U.S. abortion rates are declining nationwide, and the legislative stampede to get a precedent-overturning case to the Supreme Court isn’t a contributing factor, according to a new study released Wednesday by the Guttmacher Institute. The number of abortions nationwide declined 19 percent from 2011-2017.
Though 32 state legislatures passed 394 new restrictions on abortion from 2011-2017, abortion rates also fell in states with less restrictive laws, the reproductive health and rights research group said in its report. Instead, the biggest reason for the decline is that women aren’t becoming pregnant as often.
If abortion restrictions had been the force behind the abortion decline, birth rates would have increased, the Guttmacher Institute said. Instead, birth rates were down in every nearly every state.
Notably, the report showed the U.S. abortion rate in 2017 was at its lowest level since 1973, when Roe v. Wade was decided. The rate dropped to 13.5 abortions per 1,000 women aged 15-44, a decline of 8 percent from 2014.
While the flurry of anti-abortion legislation isn’t driving down the procedures, restrictions on a medical choice that has been legal for U.S. women for 46 years can “still inflict serious harm,” Elizabeth Nash, a senior policy manager at Guttmacher, said in an emailed statement.
“Underneath the national trend are the individual struggles and burdens that anti-abortion policymakers are creating for people within their states,” Nash said. “We need policies that ensure patients can obtain and afford reproductive health care from contraception, to pregnancy to abortion.”
While the number of clinics that perform abortions increased nationwide from 2011-2017, Guttmacher said women in some areas of the country don’t have a nearby option — especially if they live in the South or the Midwest, where the number of clinics went down 9 percent and 6 percent, respectively.
In the Northeast, the number of clinics increased by 16 percent, and in the West, there were 4 percent more clinics in 2017 than there were in 2011.
In all, there were about 808 clinics providing abortions in 2017, an increase of about 2 percent from 2014. But in 2017, 89 percent of U.S. counties did not have a single clinic that provided abortion services, and 38 percent of women of reproductive age lived in these counties.
One glaring example of restricted access: The last Planned Parenthood clinic providing abortions in Missouri is embroiled in court battles with state regulators who want to shut it down and is hanging on by a thread. That clinic is in St. Louis, about 365 miles away from the far-northwest corner of the state.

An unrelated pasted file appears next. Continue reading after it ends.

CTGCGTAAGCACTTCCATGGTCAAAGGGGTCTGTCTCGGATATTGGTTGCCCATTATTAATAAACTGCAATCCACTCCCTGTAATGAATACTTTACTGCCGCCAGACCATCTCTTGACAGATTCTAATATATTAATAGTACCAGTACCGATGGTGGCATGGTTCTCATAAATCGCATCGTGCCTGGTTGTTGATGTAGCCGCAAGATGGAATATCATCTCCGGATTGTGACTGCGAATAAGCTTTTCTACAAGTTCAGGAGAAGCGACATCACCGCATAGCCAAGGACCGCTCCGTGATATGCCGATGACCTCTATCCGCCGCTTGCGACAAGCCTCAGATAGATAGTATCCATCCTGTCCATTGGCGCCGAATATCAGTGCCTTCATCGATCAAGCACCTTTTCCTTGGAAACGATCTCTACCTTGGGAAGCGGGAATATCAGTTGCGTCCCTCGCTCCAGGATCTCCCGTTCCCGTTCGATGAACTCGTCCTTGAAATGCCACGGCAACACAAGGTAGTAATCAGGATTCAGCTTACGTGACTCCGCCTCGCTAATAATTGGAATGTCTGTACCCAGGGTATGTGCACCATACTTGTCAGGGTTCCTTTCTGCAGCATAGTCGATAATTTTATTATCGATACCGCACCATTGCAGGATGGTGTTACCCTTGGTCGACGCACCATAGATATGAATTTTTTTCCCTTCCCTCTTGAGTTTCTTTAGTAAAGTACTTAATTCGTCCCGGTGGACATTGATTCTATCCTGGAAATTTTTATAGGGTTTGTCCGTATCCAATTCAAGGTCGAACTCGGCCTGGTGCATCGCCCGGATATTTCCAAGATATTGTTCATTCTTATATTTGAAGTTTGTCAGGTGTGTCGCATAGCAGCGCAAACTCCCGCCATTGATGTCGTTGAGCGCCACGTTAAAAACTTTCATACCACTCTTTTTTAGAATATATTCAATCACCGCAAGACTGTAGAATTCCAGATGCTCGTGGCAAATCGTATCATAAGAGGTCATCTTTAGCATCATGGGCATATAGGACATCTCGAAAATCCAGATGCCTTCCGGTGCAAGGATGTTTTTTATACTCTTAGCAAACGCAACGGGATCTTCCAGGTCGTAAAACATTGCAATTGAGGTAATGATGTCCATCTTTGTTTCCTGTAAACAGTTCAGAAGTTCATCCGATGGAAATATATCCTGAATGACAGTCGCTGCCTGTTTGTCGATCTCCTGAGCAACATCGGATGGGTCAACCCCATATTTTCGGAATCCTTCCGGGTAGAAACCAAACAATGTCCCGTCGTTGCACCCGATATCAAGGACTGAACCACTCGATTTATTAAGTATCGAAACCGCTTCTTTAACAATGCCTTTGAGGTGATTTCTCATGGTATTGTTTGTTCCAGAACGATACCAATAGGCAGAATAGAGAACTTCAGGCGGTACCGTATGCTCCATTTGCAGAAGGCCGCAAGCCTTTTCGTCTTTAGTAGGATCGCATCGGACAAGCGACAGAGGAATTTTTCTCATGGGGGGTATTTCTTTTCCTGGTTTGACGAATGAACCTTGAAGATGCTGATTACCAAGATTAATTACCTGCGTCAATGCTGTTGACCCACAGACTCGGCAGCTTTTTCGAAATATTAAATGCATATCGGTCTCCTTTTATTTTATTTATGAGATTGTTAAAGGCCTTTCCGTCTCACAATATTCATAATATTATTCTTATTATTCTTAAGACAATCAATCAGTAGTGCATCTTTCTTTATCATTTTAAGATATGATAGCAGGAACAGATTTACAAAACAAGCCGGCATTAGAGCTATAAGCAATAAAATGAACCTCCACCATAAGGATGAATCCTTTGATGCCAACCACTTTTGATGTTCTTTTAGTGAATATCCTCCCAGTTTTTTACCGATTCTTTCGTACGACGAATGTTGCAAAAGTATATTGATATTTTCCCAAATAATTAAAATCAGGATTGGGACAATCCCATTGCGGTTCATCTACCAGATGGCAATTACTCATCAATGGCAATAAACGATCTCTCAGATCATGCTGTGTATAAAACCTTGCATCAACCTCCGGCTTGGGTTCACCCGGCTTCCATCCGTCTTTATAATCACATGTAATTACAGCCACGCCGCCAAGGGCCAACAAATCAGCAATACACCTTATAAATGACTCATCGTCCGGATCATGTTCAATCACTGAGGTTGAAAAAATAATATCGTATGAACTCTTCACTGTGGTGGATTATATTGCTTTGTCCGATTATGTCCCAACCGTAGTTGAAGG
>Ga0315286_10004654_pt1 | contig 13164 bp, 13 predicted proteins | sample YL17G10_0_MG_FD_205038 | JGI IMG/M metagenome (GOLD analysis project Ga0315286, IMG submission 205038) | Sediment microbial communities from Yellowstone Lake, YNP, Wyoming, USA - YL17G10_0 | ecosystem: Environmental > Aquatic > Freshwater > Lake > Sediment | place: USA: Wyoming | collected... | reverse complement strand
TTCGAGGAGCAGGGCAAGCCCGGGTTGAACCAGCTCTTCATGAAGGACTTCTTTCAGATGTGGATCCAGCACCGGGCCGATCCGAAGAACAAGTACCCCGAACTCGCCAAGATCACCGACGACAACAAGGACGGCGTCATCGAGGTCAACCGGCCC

Whether it’s Missouri or any other state, “abortion restrictions create barriers for everyone who is trying access an abortion from that state,” Rachel Jones, Guttmacher’s principal research scientist, said in the statement.
“When we talk about the inequities of access, we’re talking about who is able to overcome those barriers — who can afford to take time off work, who can afford transportation, who can afford a hotel, who can find and afford child care,” she said. “As the number of restrictions increases, those inequities grow too.”
Guttmacher said TRAP — targeted regulation of abortion providers — played a big role in shutting down abortion clinics in some states, including Texas and Ohio, making it more difficult to get an abortion.
Missouri is restricting abortion access in other ways, including an eight-week abortion ban currently blocked by a federal court.
A big part of the legislative strategy of abortion foes is to pass laws they know will be challenged in court, with an end-goal of getting a case before the U.S. Supreme Court, newly configured with two conservative justices appointed by President Trump.
The restrictions aren’t doing much to shift public opinion, though.
National polls show unwaning support for abortion rights. The Pew Research Center said last month that support for legal abortion is as high now as it has been in two decades of polling, with 61 percent of U.S. adults saying abortion should be legal in most if not all cases. While the poll showed little appetite among respondents to see a complete reversal of Roe — only three in 10 wanted that — the results showed a major area of concern among the majority to be the same outlined in the Guttmacher report: In the Pew poll, 59 percent said some states are making it too difficult for women to get an abortion.
“Our new findings indicate first and foremost that abortion is a common reproductive health experience in the United States,” Guttmacher President and CEO Herminia Palacio said in the statement. ” Abortion restrictions — whether or not they lead to fewer abortions — are coercive and cruel by design, and intended to impose a heavy emotional and financial toll on anyone seeking an abortion.
“Lowering the abortion rate is not the goal,” she said. “Policy should focus on supporting patients’ health and rights, regardless of how it affects the abortion rate.”
Some other findings from the report:
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